Low Early Pregnancy 'Hormone' Levels: hCG and Progesterone
• At Thu Dec 20, 03:24:00 PM 2007, siniamejia said…
I am approximately 5 weeks pregnant, and had my levels of hCG checked (because I was bleeding). My doctor said my levels were really low and also my progesterone levels were low and that it looks as if this pregnancy will not turn out to be healthy. My levels were 114 Saturday and only 145 today (5 days later). He says that I should have a D&C but I refused, so he told me that I will miscarry or should. I am so upset right now because I do not want to be the one to make the decision to have that done. I feel like maybe there still is hope and maybe a couple of days from now the bleeding will stop and the numbers will increase. I am still praying and I still have hope that my baby could still make it, but my doctor really doesn’t think so. I am so hurt, I never even imagined this. I have a 8 year old son and a 5 year old daughter, which were both high risk pregnancies. My son was born at 24 weeks and weighed 1 pound at birth. He is completely healthy and normal. With my daughter, I had early contractions the whole pregnancy, not to mention that I couldn’t hold food down and needed an IV everyday in the hospital. Could this mean that my husband and I can’t have anymore children. I am still young and I lost a lot of weight. I exercise and maintain a healthy life, why could this be happening to me? It’s so painful, emotionally. Please help. Thanks.
• At Fri Dec 21, 05:54:00 AM 2007, Kenneth F. Trofatter, Jr., MD, PhD said…
To siniamejia Dec 20: There is always hope, but I am afraid your doctor is correct in telling you this pregnancy will not make it. Your hormone levels are not only low, they have not risen appropriately. You have had two other children, and even if those pregnancies were complicated, that probably has nothing to do with what is going on with this pregnancy. The most common cause of an isolated miscarriage in a woman who has previously had successful pregnancies is a chromosomally abnormal baby. Fifteen to 20% of all pregnancies miscarry and MOST of those are babies that are not chromosomally normal. It is still your baby, and I know you will be sad and you will go through wondering about what "could I have done to prevent this and what could have been", but this is certainly no reason to think that you cannot ever have another baby.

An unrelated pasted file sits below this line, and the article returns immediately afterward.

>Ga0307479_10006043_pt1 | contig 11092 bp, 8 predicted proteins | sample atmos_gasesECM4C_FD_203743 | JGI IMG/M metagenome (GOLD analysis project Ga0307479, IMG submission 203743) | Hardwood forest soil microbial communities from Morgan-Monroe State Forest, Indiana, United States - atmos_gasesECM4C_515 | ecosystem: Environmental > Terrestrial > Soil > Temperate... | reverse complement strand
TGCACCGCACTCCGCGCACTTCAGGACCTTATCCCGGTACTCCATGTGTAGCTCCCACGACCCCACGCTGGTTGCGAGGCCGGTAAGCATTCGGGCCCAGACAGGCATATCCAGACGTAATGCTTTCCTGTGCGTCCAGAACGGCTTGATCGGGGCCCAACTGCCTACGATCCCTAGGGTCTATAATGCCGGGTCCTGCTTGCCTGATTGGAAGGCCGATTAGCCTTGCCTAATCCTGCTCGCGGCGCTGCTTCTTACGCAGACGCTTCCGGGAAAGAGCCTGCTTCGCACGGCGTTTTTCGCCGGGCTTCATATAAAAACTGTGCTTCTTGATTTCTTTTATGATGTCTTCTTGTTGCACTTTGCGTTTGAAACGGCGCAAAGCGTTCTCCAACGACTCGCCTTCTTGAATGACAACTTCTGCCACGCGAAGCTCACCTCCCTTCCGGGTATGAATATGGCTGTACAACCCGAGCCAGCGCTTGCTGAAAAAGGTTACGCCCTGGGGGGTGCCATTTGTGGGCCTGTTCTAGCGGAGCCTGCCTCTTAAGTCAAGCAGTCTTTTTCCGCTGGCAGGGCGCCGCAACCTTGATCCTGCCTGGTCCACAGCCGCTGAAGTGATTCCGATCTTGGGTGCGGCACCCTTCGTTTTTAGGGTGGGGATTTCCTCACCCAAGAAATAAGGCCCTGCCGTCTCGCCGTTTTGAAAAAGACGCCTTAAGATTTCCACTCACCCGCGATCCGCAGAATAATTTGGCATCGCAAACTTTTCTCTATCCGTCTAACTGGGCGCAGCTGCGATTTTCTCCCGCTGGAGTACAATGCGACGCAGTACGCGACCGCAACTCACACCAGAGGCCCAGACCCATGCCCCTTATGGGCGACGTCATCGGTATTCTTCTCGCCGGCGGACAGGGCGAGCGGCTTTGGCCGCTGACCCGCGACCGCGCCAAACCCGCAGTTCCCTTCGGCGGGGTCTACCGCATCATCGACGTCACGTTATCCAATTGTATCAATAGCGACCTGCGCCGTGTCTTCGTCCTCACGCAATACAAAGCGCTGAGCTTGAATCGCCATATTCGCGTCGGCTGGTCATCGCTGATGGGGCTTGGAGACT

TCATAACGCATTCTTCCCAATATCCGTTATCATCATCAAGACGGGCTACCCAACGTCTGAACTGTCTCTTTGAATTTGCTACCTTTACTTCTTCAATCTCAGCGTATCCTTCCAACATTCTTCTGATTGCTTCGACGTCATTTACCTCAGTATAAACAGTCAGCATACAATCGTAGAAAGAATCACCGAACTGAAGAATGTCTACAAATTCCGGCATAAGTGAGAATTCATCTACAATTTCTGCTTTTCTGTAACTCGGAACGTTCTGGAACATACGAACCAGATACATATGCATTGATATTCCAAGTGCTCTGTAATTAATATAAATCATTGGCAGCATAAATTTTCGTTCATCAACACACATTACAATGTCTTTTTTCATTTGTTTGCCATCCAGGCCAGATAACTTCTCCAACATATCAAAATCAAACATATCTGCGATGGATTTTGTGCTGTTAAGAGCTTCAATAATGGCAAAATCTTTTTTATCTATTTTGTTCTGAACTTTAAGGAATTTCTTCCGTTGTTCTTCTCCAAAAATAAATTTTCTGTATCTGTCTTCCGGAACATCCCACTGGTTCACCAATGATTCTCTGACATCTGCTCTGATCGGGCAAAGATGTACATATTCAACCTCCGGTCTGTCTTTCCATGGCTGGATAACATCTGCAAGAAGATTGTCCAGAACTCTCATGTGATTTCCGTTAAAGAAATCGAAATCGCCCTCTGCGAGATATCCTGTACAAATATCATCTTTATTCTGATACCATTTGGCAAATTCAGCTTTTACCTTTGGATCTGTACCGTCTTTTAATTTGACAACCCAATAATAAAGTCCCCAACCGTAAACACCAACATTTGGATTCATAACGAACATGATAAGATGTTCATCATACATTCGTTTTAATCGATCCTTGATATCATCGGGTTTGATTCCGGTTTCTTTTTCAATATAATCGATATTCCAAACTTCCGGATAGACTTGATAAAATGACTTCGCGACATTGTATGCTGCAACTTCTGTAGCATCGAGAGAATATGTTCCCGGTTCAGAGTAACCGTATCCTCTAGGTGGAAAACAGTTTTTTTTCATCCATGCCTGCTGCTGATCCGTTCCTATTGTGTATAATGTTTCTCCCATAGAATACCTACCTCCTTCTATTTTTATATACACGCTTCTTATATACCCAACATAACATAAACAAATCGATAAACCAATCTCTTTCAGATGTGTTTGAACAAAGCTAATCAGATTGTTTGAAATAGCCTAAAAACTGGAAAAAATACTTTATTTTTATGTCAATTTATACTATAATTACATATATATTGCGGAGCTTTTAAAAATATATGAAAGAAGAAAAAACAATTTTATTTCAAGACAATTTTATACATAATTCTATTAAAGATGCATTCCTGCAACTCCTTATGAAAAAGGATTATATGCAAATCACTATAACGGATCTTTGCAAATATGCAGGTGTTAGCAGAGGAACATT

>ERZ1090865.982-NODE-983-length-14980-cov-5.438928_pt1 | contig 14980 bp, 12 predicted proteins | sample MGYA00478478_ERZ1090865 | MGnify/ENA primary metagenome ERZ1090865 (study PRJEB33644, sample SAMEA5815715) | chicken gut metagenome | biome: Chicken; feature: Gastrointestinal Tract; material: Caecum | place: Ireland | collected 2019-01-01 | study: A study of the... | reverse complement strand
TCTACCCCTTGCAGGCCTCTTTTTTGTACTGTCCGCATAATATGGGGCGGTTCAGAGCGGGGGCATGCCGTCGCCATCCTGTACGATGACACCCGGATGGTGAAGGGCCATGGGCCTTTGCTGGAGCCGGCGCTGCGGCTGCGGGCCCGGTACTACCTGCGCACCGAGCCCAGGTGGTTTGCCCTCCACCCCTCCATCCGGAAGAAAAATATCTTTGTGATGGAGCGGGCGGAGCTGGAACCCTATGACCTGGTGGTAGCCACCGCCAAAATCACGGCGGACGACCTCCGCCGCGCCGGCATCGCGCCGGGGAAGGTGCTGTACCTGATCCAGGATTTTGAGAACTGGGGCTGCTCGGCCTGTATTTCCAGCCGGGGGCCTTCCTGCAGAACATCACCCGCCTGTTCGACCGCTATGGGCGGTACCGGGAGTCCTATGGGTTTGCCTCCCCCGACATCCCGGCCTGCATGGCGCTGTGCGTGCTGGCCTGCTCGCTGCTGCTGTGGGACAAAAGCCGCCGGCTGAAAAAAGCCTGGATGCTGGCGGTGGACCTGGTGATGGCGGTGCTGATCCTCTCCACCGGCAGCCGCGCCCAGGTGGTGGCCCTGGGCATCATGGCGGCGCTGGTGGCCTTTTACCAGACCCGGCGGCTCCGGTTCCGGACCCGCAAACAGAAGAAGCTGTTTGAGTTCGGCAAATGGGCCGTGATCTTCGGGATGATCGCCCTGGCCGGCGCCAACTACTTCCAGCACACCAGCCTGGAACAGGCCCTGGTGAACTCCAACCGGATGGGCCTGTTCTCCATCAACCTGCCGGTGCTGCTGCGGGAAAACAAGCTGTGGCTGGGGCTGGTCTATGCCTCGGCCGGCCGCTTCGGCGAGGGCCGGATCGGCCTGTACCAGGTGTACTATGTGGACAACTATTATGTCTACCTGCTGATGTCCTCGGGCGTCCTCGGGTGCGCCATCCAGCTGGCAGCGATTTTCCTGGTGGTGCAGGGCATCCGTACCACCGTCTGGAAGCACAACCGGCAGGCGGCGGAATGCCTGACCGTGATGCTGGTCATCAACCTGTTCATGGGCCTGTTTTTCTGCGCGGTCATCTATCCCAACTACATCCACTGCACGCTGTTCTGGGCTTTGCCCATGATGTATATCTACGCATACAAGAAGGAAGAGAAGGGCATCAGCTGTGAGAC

With regard to a D&C, as long as you are not bleeding heavily or have any evidence of infection, you are not in any danger and don't need to do anything else at this time. Waiting is just fine under these circumstances. My only other concern is with your history of weight loss and hyperemesis with your last pregnancy. Some women who lose an excess amount of weight (and I do not know if that is true in your case) will become nutritionally depleted and/or hormonally ‘imbalanced’ and not ovulate regularly. This could also deleteriously impact your pregnancy success but if you are having regular cyclic periods, then this is not likely to be the issue in your case. My best wishes to you and thanks for reading.
• At Thu Dec 20, 10:58:00 AM 2007, Anonymous said…
Hi, my wife just miscarried our 7 week old baby. Her hCG levels were about 2,000 at that time. The doctors said that her levels were pretty low when we did the first the pregnancy test two weeks ago. My question is could we have been able to prevent this miscarriage if they placed her on progesterone supplements early on in the pregnancy? Could there have been anything we could have done to prevent this miscarriage?
• At Fri Dec 21, 06:00:00 AM 2007, Kenneth F. Trofatter, Jr., MD, PhD said…
To Anonymous Dec 20: Progesterone probably would not have helped at the point it was found to be “low” and may actually have been contraindicated. If you have had other children, the most likely reason for the miscarriage is that the baby was chromosomally abnormal. Most of those babies are lost in first trimester. If this was a first pregnancy, or if your wife has any other medical problems, there may be other explanations - usually hormonal or immunologic in nature. I am sorry for your loss, but this is one situation in which you should not kick yourselves for having done anything 'wrong.' Miscarriage is always sad - wondering what was, what could have been, and what could we have done different, but if there are no underlying medical conditions to have contributed to the miscarriage, then the odds are you will be successful in the future. My thoughts and best wishes are with you. Thanks for reading!